Art and Experience: Martin Scorsese will receive Japan’s highest cultural honor as he works to complete his latest film, the Japan-themed religious epic “Silence.”
The filmmaker is set to receive the Praemium Imperiale in October for his lifetime contributions to cinema. Officials in Japan announced Tuesday that the roster of 2016 honorees would also include American visual artist Cindy Sherman, Latvian violinist Gidon Kremer, Brazilian architect Paulo Mendes da Rocha and French sculptor Annette Messager.
The annual Praemium Imperiale recognizes career achievements in five categories: painting, sculpture, architecture, music and theater or film.
Sherman is being honored in the painting category even though she is most widely known for her photographic portraits. A major exhibition of her work, “Cindy Sherman: Imitation of Life,” is on view at the Broad museum in downtown Los Angeles through Oct. 2.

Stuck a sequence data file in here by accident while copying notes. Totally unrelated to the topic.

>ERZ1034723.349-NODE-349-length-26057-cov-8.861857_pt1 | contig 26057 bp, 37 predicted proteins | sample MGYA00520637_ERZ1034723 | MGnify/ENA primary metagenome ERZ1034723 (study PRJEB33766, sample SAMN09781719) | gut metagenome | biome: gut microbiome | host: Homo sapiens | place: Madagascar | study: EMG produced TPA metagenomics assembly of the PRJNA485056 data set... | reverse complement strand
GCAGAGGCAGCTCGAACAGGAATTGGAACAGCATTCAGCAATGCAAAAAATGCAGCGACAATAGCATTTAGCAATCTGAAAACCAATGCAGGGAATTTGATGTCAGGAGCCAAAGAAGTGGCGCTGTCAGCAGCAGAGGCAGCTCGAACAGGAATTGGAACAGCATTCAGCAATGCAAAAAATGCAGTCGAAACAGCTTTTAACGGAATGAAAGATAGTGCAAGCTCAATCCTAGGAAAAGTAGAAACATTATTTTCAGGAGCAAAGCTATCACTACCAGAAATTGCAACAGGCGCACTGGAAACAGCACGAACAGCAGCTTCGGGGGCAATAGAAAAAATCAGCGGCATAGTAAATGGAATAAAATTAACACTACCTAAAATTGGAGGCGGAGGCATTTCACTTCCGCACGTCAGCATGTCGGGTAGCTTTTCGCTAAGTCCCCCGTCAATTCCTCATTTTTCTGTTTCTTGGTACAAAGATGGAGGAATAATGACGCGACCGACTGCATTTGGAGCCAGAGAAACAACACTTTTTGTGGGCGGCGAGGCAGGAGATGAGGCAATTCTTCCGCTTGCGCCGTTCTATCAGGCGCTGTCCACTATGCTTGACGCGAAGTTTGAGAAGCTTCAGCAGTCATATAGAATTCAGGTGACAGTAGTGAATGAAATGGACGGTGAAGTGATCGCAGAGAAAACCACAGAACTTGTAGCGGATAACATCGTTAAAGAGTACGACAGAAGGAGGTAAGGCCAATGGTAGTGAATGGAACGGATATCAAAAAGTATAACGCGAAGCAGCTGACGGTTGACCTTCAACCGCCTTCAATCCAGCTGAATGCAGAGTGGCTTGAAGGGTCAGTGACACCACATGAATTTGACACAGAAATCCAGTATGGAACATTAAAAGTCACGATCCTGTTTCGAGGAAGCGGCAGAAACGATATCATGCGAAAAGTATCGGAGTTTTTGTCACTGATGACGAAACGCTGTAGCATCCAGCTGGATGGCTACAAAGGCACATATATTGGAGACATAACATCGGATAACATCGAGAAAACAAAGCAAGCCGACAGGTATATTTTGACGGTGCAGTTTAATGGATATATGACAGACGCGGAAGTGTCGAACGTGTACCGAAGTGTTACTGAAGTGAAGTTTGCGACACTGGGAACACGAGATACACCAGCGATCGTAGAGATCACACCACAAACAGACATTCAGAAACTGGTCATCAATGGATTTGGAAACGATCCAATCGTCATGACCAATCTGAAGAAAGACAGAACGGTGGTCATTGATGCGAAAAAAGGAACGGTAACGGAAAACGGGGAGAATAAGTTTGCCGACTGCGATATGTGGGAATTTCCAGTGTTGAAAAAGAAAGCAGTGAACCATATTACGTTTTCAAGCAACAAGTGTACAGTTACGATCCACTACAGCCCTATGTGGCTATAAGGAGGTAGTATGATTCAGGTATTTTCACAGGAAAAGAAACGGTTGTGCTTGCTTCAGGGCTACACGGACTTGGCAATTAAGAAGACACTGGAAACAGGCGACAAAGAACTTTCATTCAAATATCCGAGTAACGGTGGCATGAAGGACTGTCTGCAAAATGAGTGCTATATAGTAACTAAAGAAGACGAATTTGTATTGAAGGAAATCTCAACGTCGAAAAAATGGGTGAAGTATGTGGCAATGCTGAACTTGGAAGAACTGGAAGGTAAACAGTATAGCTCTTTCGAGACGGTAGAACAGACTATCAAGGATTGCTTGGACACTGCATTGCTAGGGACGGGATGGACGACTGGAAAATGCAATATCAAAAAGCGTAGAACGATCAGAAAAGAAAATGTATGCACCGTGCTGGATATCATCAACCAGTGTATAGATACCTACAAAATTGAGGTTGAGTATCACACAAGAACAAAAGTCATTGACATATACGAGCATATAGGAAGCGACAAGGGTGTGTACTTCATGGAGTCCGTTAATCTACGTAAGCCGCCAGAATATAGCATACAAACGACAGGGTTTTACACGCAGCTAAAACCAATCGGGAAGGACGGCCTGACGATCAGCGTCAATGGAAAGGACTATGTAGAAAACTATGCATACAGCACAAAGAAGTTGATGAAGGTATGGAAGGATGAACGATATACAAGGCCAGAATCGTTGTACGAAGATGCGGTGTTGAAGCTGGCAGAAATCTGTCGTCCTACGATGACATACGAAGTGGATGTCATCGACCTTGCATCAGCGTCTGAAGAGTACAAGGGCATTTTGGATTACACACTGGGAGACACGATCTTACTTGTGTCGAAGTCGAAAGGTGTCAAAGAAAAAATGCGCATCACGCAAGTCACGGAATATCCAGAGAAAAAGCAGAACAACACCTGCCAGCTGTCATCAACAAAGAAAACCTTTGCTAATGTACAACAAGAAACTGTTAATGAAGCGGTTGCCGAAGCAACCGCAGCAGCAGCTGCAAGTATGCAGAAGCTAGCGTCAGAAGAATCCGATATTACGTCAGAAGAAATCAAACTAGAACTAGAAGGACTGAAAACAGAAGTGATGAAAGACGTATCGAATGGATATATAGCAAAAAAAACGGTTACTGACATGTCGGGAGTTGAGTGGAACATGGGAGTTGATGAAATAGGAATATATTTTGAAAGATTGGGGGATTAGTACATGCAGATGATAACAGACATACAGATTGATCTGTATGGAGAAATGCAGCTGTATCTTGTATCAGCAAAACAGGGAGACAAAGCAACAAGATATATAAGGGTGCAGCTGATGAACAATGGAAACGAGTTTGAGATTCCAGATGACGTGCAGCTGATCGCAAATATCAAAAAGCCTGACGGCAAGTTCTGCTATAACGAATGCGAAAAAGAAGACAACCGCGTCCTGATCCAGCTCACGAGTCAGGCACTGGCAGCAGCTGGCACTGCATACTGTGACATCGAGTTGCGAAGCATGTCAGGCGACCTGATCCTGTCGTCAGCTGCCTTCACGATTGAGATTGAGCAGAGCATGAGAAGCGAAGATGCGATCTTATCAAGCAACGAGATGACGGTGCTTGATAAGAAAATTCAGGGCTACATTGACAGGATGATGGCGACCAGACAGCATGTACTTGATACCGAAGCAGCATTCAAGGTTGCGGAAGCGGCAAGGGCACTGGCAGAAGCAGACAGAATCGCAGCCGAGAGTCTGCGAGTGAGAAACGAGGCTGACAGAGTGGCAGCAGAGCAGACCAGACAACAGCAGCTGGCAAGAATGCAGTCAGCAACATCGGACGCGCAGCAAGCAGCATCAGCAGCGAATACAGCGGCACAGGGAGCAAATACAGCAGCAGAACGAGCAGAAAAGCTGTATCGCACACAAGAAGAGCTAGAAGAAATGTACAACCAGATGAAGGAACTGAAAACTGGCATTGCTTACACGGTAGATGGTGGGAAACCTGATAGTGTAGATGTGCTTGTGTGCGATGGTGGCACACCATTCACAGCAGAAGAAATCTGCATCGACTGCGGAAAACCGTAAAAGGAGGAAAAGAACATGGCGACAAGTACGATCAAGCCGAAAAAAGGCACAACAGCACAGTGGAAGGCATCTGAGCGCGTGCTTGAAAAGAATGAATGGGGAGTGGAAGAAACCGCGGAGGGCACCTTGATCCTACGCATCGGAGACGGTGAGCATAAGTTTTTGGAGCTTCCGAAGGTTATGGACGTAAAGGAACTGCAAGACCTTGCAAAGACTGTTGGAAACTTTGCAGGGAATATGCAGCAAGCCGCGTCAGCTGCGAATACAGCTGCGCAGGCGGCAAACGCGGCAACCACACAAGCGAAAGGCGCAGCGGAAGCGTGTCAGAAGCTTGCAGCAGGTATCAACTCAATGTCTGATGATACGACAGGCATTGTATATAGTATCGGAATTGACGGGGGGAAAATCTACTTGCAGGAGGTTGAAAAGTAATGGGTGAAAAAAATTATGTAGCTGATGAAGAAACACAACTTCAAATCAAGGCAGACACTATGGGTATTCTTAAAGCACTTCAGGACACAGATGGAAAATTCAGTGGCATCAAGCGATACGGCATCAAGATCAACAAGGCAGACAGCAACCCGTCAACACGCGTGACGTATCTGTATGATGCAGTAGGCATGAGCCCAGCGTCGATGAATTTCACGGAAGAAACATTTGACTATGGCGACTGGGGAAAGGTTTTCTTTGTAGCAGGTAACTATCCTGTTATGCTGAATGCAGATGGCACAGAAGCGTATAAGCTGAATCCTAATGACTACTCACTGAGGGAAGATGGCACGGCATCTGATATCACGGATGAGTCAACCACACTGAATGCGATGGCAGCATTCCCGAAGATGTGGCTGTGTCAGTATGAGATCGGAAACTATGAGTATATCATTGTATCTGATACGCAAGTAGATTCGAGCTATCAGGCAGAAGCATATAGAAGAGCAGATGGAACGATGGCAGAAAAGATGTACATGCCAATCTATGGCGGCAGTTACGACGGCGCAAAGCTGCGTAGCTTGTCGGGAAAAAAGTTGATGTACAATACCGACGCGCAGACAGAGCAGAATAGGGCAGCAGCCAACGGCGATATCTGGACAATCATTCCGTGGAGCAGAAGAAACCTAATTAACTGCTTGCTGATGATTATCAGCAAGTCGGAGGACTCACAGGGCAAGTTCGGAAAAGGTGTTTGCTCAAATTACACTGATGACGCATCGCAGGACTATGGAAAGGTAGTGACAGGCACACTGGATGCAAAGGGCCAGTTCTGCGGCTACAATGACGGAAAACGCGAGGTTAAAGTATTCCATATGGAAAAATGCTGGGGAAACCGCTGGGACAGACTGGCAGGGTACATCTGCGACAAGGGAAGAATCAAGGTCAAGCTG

Medals will be presented by Japan’s Prince Hitachi in an awards ceremony held in Tokyo on Oct. 18. Each laureate receives an honorarium of 15 million yen (about $146,000).
“Silence” is Scorsese’s long-gestating adaptation of the 1966 Shusaku Endo novel. Set in the 17th century, the novel follows a pair of Jesuit missionaries from Portugal who travel to Japan in search of their mentor, who has renounced his faith.
Though the movie takes place in Japan, Scorsese filmed it in Taiwan. The film stars Andrew Garfield, Adam Driver, Tadanobu Asano and Liam Neeson.
Paramount hasn’t announced a release date for “Silence,” which is in post-production. The official Praeumium site states the film is to be released this year.
Other filmmakers who have received the Praemium Imperiale include Francis Ford Coppola, Abbas Kiarostami, Ken Loach, Jean-Luc Godard, Ingmar Bergman, Federico Fellini, Marcel Carné and Akira Kurosawa.